(Another assignment for my writing class students.)
Is that date familiar to you? To anyone living in 1963 it sure is. It was the Friday before Thanksgiving. I was 15 years old and looking forward to turning 16 in just two months and getting my real drivers license.
It was the year of the box pleat skirt and sweater sets. The sweater and the skirt were always the same color but one of them might be a plaid. We always wore leotards that matched the set and if you wore head bands they had to match also.
My sweater set was teal blue and the sweater and skirt were both a solid color. I always wore a white shirt under the sweater with a tiny collar. The head band matched the sweater set. The leotards or tights I had were a teal and black argyle plaid. I was wearing this outfit on November 22, 1963.
But to all of us that were around during that year it is a day that we will never forget. Just like another generation that remembers Pearl Harbor. And today’s generation will always remember where they were and what they were doing when they heard about the Twin Towers.
We all remember exactly what we were doing at 1:00 p.m. November 22, 1963. It was the worst day for the country in many years and we were caught right in the middle of it. This was the day and time that President Kennedy was assassinated.
I was a sophomore in high school that year. We were just back from lunch and I was in speech class. The class had just started and no one was in front of the class giving a speech yet. It was only a few minutes after 1:00 when the class was interrupted.
The principal’s voice came over the intercom and told us that President Kennedy had been shot about 12:30 in the motorcade in downtown Dallas. He had been taken to the nearest hospital but it did not look good.
We were all in such shock that our teacher talked to us for a little while about what had just happened and class was forgotten for the time being. A few minutes later Mr.Gallion, our principal, came back on the intercom to inform us that President Kennedy had died.
The speech class was held in a little class room tucked back in the corner at the top of the south steps of the school. Next door to this class room was the typing and accounting classroom and we could usually hear the sound of the old manual typewriters; but not this afternoon.
I was sitting in the second row from the door and the third seat from the front in class that day. It was so dead quiet in the school after the announcement that you could have heard a pin drop at the other end of the building.
Then a book slipped off the desk behind me and hit the floor and about scared us all to death. It was so loud in that silence that it sounded like an explosion. I am sure it could be heard all over the school as it echoed in the hall.
I have asked the class ahead of me and my class mates about the exact time we heard about his death and every one of them can remember what class they were in and exactly where they were sitting in the class room. I am sure that most people can remember this very clearly.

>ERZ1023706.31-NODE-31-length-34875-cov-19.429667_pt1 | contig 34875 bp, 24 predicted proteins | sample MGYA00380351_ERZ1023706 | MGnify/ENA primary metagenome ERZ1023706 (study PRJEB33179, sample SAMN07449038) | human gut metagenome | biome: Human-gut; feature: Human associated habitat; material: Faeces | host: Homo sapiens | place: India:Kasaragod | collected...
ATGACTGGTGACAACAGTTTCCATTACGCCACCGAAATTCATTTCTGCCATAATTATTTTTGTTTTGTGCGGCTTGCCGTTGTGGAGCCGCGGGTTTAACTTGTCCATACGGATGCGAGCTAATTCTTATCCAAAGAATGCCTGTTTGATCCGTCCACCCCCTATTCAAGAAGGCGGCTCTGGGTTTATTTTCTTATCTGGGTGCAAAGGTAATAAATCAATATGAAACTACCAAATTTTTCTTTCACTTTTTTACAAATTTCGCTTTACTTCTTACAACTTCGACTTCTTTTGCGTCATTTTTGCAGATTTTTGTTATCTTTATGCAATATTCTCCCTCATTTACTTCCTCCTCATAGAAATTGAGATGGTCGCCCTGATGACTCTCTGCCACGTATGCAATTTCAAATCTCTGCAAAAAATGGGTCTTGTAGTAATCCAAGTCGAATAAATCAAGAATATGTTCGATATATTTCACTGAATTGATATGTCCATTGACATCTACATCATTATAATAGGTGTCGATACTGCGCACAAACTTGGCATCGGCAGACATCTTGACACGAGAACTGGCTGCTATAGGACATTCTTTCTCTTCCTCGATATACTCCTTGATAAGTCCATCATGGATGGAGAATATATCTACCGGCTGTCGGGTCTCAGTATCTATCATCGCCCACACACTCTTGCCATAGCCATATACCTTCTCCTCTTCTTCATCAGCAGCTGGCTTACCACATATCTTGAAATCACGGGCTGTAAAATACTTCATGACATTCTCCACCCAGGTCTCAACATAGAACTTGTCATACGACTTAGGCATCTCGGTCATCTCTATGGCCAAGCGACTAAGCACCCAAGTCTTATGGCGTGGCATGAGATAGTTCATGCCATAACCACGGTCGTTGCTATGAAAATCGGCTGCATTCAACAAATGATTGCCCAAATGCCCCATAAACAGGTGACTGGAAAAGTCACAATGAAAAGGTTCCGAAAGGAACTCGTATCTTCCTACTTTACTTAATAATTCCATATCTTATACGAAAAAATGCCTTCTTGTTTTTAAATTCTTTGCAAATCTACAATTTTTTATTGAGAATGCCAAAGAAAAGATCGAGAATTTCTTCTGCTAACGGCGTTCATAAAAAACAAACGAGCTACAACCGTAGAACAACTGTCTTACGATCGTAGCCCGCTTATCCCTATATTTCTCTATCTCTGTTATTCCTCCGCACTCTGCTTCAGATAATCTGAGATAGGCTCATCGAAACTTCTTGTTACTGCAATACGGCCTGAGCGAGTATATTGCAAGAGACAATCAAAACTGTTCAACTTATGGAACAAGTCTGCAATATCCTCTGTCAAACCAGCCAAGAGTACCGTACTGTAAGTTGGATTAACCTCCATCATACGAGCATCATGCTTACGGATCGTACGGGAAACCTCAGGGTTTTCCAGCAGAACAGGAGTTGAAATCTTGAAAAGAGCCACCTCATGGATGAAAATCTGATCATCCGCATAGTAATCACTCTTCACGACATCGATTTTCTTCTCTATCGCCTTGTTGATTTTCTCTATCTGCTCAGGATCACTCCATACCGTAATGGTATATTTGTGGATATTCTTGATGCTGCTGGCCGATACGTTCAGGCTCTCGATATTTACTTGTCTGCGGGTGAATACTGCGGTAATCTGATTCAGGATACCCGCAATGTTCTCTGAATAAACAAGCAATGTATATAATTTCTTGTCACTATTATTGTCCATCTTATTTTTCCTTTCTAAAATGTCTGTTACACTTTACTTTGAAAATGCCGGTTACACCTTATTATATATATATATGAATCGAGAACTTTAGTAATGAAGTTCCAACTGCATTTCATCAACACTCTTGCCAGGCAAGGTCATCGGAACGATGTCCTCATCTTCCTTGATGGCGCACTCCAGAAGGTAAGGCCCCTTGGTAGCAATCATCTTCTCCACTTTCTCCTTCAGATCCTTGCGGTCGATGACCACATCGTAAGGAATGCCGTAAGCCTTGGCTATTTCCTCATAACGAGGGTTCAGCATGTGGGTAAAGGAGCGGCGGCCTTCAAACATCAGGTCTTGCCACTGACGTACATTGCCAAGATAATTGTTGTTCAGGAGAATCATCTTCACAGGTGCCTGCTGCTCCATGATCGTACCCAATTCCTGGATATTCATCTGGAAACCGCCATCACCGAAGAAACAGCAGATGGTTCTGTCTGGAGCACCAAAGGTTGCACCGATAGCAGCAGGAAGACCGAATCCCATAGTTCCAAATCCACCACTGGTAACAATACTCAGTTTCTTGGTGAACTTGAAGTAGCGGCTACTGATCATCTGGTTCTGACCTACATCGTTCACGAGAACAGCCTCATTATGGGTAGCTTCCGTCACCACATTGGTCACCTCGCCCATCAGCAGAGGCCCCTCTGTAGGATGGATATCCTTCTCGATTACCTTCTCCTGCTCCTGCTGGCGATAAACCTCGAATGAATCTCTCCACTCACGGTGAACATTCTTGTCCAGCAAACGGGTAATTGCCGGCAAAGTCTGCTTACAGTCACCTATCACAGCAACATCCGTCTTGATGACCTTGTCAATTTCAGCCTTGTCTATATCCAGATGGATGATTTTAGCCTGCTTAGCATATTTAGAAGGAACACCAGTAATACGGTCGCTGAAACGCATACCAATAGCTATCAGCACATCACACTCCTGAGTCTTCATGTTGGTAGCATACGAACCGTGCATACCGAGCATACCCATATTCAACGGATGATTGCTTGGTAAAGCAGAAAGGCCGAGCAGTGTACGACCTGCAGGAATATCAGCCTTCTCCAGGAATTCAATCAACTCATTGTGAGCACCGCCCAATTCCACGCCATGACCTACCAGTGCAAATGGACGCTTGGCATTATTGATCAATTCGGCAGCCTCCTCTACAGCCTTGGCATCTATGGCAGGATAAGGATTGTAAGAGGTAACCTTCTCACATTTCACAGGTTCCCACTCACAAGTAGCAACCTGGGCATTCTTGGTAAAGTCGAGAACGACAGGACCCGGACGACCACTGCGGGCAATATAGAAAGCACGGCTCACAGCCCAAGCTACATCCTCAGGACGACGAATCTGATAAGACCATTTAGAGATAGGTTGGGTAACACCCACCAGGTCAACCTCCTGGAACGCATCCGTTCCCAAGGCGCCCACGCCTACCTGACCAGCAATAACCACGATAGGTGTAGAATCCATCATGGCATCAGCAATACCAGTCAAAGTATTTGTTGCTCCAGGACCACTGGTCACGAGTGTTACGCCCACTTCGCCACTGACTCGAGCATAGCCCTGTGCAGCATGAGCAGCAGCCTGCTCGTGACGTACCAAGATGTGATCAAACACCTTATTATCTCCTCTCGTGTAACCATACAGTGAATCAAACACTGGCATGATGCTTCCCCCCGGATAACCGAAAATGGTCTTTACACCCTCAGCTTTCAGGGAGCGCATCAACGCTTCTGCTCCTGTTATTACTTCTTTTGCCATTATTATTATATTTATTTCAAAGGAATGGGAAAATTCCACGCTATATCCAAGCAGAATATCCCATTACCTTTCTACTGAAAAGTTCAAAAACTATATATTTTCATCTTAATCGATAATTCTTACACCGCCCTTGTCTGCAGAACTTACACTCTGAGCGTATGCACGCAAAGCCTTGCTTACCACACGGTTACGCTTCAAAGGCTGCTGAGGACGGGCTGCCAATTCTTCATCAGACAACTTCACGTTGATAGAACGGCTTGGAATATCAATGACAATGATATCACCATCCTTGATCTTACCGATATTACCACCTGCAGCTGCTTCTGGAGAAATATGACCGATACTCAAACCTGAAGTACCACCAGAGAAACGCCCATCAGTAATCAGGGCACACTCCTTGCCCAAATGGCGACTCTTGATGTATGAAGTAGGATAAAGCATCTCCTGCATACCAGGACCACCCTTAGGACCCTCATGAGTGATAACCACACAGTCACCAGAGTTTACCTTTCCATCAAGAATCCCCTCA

I can’t remember much else from that horrible day, the rest of the classes were a blur and I don’t imagine any of the kids in school remember much that went on after the announcement from the principal. The teachers tried their best to console and help us understand the situation but I am sure there was not any teaching for the rest of the afternoon.
I know we spent the weekend glued to our black and white televisions watching the events in Washington when they moved his casket to the capital rotunda where it rested until the funeral the next day and his burial in Arlington National Cemetery.
On Sunday the 24th the flag draped casket of the President was moved from the White House to the Capital Rotunda. It was carried on a caisson drawn by 6 gray horses. It was followed by a lone black rider less horse. The Presidents body would lay in state for 21 hours until the funeral on Monday.
They were moving Lee Harvey Oswald from the police station to the county jail in Dallas at the same time the President was being moved. It was amazing that people were allowed into the police station during the move. It gave Jack Ruby the opportunity to be there with a gun and to get close enough to Lee Harvey Oswald to shoot him. Oswald died a short time later.
Most people were not bothered by the assassination of the man that shot President Kennedy. But there were a lot of questions that could have been answered if he had lived to go to trial. Things that will never be known because he was silenced before the questions were asked.
Was there a conspiracy and by whom? Did Oswald act alone or did he have help from someone on the grassy knoll? We will never know the answers to those questions.
I bet if you were alive and old enough to remember you can answer this question quickly. Where were you when you learned that President Kennedy was assassinated November 22, 1963? To contact sandy: firstname.lastname@example.org